Record Keeping

To keep your bees strong and productive you need to know what is happening in each of your hives. This will help you to do the right thing with your bees at the right time. You need to visit your hives once a week, or once a fortnight and look inside them.  Keep track of what is happening.  It is far better to look at your bees too much, rather than not enough.

Activity: Brainstorming

What do you think is important to check or look for in your hives? Write a list in your exercise book and be prepared to share your answers with the class to help make a class list.

It is very important to write down what you see when you check your beehives.  This may not seem important if you only have 1 hive, but it is the best way to remember what is happening from one visit to the next. If you have a few hives, or many, it is the best way to keep track of things so your bees can be managed properly.

The following is a list of some of the things you may want to check and record every time you visit your bee yard.  It is not a complete list, and you may want to add to it.

The following need only be recorded once for each separate visit.

Bee Yard:  If you are keeping bees in more than one place to is important to name each bee yard.

Date: The date should be recorded for every visit. This will help you know when something was done and how long before something else needs to be done.

Time: The time of day affects the behaviour of the bees.  It might explain why your bees are behaving a certain way.  For example in the late afternoon your bees may be cross.

Weather: Weather is important to honey production.  The more rain, the less honey. It also affects bee behaviour.  Bees tend to be cross during cloudy or rainy weather.

Name: If you are the only beekeeper looking after the hives, this is not important. At a Rural Training Centre with many different people checking the hives, it is important to know who was the last to check a hive.  You then know who to talk to in case there are questions about what they saw or did.

Map: Drawing a map of the bee yard will help to know which hive is being referred to in the notes.  Numbering the hives is a good idea also.  The number should be put on the brood box. The honey boxes are sometimes moved around or removed.


What to record when inspecting a hive: 

The entrance:  Look at the bees at the entrance.  Are they busy coming and going? If they are,  they are probably bringing in nectar and pollen.   Can you see pollen on the back legs of the workers? If so, there is probably brood in your hive needing to be fed.  Are the bees crowded, or hot and hanging from the entrance?  Maybe they need more room or are preparing to swarm.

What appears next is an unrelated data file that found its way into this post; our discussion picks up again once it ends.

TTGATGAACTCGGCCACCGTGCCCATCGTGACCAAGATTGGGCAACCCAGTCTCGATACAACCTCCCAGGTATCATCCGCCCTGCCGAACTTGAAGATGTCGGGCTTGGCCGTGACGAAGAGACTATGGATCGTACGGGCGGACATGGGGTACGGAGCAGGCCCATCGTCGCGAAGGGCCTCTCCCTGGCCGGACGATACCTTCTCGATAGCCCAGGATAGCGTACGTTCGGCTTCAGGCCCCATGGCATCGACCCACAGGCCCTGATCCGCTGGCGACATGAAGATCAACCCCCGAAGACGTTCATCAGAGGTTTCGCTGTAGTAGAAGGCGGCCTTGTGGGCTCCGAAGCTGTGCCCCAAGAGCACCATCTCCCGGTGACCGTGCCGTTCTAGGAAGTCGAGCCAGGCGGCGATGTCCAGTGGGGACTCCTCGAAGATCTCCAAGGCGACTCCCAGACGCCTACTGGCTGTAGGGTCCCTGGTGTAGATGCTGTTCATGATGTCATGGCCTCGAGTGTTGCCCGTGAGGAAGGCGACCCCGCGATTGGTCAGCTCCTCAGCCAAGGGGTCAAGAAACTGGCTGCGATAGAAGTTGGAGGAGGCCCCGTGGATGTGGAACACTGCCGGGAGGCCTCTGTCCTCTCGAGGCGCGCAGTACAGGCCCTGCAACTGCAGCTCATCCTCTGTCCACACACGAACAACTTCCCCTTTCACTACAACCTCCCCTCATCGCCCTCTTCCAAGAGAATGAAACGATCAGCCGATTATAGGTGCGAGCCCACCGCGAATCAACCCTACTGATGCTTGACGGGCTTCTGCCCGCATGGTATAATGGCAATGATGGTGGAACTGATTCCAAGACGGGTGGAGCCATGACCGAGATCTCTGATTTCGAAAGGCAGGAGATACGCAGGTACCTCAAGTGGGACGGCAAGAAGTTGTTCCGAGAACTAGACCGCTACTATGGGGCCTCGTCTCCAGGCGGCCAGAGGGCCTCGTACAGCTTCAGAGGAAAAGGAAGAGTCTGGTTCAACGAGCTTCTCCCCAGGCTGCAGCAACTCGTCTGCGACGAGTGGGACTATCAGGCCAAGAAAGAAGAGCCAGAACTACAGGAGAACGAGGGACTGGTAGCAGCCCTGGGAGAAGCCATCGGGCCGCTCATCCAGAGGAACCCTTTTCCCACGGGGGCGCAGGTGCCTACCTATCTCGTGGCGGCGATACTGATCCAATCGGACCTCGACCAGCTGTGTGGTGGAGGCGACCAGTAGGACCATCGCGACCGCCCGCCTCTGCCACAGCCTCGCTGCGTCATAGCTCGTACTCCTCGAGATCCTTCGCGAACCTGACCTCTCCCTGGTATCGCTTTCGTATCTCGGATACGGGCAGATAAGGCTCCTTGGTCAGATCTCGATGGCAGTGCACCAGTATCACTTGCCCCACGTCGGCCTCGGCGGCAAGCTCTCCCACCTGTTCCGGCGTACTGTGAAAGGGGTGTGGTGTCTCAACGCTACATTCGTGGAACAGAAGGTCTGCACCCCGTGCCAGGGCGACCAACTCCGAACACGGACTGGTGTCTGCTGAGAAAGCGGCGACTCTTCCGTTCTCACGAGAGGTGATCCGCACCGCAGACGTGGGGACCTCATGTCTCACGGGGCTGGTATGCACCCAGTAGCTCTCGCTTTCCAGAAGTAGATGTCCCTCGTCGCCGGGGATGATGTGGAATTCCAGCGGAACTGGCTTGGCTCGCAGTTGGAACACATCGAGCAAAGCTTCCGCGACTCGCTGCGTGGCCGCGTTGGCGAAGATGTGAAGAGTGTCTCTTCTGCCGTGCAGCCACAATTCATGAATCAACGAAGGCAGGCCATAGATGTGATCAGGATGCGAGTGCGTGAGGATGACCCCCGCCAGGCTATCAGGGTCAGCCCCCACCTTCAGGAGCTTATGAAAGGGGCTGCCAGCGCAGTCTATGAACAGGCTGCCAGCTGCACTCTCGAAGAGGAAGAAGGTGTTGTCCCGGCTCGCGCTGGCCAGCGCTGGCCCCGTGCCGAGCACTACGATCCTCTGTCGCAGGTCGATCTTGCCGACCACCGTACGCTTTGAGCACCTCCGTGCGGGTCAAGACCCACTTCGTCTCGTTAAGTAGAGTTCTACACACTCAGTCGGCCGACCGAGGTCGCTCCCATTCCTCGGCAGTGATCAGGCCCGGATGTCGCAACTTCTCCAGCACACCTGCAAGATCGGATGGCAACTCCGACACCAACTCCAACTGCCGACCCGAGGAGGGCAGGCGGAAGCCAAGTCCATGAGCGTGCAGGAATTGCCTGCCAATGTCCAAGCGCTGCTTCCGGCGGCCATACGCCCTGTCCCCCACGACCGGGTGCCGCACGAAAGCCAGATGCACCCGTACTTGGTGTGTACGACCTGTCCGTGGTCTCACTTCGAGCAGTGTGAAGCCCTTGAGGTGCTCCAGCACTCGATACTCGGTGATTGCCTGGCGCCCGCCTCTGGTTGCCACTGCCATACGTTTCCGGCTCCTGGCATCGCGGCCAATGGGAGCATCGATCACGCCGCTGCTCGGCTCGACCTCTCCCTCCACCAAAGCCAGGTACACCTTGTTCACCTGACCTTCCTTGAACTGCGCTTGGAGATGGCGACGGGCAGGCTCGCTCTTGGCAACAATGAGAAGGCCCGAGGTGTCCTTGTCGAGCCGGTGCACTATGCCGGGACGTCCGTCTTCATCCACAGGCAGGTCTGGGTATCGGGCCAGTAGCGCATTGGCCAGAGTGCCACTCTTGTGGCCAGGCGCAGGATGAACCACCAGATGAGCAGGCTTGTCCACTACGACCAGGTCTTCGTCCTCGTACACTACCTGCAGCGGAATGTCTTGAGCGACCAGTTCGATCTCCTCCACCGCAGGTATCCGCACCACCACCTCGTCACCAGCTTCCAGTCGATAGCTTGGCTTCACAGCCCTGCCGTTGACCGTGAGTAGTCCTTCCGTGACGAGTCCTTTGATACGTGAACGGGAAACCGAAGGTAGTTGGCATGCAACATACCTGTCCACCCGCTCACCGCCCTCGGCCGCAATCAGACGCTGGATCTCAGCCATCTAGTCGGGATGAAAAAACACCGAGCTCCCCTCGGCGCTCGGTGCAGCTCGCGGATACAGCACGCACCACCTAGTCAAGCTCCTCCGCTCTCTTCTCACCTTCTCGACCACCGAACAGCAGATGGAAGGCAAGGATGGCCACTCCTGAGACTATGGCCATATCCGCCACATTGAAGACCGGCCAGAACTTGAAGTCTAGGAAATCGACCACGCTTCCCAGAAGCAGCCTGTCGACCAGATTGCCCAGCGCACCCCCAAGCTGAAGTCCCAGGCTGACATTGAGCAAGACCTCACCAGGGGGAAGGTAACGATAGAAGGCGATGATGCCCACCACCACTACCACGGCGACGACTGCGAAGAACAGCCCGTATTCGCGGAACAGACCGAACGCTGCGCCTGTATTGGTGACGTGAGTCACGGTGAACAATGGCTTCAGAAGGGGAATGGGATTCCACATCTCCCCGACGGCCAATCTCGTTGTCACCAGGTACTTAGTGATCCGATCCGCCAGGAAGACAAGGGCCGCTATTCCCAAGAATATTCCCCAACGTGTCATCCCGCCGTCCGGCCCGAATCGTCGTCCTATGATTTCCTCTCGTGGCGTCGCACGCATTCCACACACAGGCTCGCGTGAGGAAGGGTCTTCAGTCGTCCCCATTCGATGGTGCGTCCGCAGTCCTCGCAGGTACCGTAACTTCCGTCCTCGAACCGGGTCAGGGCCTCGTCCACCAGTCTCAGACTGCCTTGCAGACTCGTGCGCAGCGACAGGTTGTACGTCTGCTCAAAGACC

Queen Right: This is the most important thing to know about your hive. Sometimes you may see the queen, but your hive has no eggs or the brood pattern is not good.  So your hive has a queen, but she is not doing a good job. Your hive is NOT queen right.  If your hive is queen right, the queen is laying eggs and it has a good brood pattern? Record whether you see the queen, and or eggs, queen cells, or swarm cells

Brood: How many frames of brood are there in your hive?  Is there a good brood pattern?

Honey: How many frames of honey are there?  Do you need to harvest soon?

Room/Space:  Is your hive full?  Does it need more room?   Where?  Is the honey box full or is the brood box full?

Strength: Is your hive weak, medium, strong, very strong?

Equipment: Are the frames, wax, boxes, and lid in good shape?  Does something need to be fixed?


It may not be necessary to write down everything on this list every time.  The habit of keeping records of some kind will make you a better beekeeper.

Activity: Map Reading

Study the map in the notes.  Use the legend written below the map to explain what is happening in each hive.  Write this in your exercise book.   Does the hive have a queen?  Is she laying eggs?  Is there a problem with this hive?  Can you leave the hive for another 2 weeks or must you take action? Be ready to share your thinking with the class.

Activity: Drawing Activity

Draw a map of the school’s bee yard in your exercise books.  As the class works with the hives, make notes about what is seen and done.  Be sure to record any transfers of the nucs.

Activity: Record keeping

You will be given a partner.  You and your partner will be given a beehive to inspect.  Open the hive carefully, using the lesson ideas.   As you look through the hive, make notes about what you see.  Tell the story of what is happening in the hive.  Share your findings with the class.

Activity: Beehive Partner Work
  1. In the bee yard, as a review of this topic, transfer a nuc to a hive.
  2. In the bee yard, in partners or small groups, practise carefully removing frames and pointing out to each other the following: 
  • Worker bee
  • Drone
  • Queen (if possible)              
  • Open nectar
  • Honey
  • Pollen                 
  • Egg
  • Larva (worker &drone)
  • Capped pupa (worker & drone)
  • Emerging bee

Activity: Drawing Activity

Draw a frame with a good brood pattern.  Show where the bees have put the honey and pollen.  Show where the queen has laid the eggs.  Draw a frame with a spotty brood pattern.

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